Raleigh, North Carolina – Modifications to a silicone elastomer compound have enabled US researchers to improve the ability of flexible wearable devices to harvest heat-energy from the human body.
The team at North Carolina State University (NCSU) have reported significant progress in preventing heat leakage from body-heat harvesters they have been seeking to optimise since 2017.
A particular target for the technology is to power smart watches that measure heart rate, blood oxygen, glucose and other health parameters – eliminating the need for batteries.
Originally, the devices employed semiconductor elements that were connected electrically in series using liquid-metal interconnects embedded in a stretchable silicone elastomer.
The interconnects are made of EGaIn, an alloy of gallium and indium that exhibits metal-like electrical conductivity and stretchability.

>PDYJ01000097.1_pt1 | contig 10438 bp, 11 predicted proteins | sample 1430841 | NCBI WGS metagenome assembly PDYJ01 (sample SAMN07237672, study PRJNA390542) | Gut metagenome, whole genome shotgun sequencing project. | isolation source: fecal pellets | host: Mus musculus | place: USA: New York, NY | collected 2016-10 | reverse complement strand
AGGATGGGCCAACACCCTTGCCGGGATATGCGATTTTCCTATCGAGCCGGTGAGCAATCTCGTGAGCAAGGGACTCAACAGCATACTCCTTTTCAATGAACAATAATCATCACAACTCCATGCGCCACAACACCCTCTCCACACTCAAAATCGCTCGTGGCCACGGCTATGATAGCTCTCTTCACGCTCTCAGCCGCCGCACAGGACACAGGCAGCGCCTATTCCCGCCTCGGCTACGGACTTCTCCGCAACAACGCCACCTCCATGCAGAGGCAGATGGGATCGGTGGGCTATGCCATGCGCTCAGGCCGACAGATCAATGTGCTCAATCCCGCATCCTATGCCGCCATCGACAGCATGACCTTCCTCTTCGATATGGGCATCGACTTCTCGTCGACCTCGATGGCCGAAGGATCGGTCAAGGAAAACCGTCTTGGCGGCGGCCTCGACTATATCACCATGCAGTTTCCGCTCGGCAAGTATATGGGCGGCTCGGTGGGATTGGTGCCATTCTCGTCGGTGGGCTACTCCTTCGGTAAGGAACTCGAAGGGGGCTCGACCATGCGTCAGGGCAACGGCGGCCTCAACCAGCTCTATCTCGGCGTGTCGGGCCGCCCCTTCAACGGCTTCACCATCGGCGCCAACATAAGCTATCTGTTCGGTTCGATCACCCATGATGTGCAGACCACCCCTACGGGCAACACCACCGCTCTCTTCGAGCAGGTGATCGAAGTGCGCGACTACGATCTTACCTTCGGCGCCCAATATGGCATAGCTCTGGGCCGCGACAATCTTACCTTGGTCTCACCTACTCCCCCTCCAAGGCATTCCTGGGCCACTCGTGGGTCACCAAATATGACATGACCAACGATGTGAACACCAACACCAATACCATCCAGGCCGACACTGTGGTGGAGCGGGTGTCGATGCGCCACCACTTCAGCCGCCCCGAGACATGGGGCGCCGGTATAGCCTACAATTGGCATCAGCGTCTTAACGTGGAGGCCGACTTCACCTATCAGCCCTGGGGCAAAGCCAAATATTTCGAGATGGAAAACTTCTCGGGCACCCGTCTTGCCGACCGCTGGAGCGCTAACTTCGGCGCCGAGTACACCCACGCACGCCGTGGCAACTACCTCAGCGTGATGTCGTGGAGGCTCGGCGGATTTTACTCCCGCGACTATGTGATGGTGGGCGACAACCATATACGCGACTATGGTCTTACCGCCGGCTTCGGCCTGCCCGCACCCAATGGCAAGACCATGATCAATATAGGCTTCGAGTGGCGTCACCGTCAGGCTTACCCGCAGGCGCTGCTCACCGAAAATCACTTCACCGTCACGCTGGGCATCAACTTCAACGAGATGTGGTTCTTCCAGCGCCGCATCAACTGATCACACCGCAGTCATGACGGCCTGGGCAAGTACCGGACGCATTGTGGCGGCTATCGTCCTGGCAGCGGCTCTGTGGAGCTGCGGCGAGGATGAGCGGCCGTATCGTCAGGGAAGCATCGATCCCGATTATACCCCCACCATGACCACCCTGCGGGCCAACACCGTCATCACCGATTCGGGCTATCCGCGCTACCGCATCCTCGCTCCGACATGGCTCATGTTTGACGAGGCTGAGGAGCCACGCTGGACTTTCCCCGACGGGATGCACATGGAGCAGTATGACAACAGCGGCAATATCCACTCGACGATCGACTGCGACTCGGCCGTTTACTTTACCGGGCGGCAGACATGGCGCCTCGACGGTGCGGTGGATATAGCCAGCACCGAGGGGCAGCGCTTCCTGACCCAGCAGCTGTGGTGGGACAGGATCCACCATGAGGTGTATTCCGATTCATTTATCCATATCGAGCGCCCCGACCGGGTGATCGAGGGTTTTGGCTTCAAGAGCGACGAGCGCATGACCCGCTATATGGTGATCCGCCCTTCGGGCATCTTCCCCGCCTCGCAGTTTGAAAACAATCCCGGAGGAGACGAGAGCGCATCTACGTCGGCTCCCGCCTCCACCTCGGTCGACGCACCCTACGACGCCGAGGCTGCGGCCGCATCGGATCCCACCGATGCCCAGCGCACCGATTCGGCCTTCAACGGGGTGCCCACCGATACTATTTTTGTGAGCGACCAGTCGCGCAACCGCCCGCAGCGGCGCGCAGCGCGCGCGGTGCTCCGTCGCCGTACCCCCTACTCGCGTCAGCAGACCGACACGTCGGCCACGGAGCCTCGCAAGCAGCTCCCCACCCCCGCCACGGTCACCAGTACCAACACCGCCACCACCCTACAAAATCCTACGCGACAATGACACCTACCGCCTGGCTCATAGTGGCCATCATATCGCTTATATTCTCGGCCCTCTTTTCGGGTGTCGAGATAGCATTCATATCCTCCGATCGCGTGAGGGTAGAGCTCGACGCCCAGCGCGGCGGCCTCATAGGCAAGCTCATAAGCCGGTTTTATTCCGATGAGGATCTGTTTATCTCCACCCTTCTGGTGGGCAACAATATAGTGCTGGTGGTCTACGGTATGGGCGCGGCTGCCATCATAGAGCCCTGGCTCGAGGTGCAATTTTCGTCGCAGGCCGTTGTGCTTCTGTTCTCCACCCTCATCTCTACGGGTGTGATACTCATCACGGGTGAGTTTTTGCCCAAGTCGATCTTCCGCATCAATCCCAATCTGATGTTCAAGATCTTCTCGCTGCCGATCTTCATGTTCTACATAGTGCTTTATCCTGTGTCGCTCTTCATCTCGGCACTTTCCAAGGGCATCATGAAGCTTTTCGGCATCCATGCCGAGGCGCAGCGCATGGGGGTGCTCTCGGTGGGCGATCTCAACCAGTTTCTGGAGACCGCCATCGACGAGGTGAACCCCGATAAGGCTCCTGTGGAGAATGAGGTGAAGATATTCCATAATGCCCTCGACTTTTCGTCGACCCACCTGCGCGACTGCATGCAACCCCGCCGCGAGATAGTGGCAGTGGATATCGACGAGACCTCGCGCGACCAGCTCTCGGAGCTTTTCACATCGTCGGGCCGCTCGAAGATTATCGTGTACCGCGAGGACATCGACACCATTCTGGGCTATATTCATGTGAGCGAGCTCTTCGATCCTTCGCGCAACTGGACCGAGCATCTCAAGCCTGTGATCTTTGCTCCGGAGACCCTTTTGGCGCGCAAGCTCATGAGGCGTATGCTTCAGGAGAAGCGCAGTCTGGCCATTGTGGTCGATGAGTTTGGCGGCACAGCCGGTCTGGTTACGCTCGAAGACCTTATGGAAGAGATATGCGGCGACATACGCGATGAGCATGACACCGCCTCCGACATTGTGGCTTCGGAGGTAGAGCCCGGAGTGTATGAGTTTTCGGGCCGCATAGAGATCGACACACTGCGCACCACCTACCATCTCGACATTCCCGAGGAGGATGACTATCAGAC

Energy delivery was subsequently improved through the use of a higher thermal-conductivity version of the silicone elastomer used to encapsulate the EGaIn interconnects.
In the latest iteration, aerogel flakes have been added to the silicone to further optimise the elastomer’s thermal conductivity – tests show that this can halve ‘heat leakage’ through the elastomer.
“The addition of aerogel stops the heat from leaking between the device’s thermoelectric ‘legs,’” according to Mehmet Ozturk, an NC State professor of electrical and computer engineering.
“The higher the heat leakage, the lower the temperature that develops across the device, which translates to lower output power,” explained Ozturk, adding that the devices now perform “an order of magnitude better” than the original units.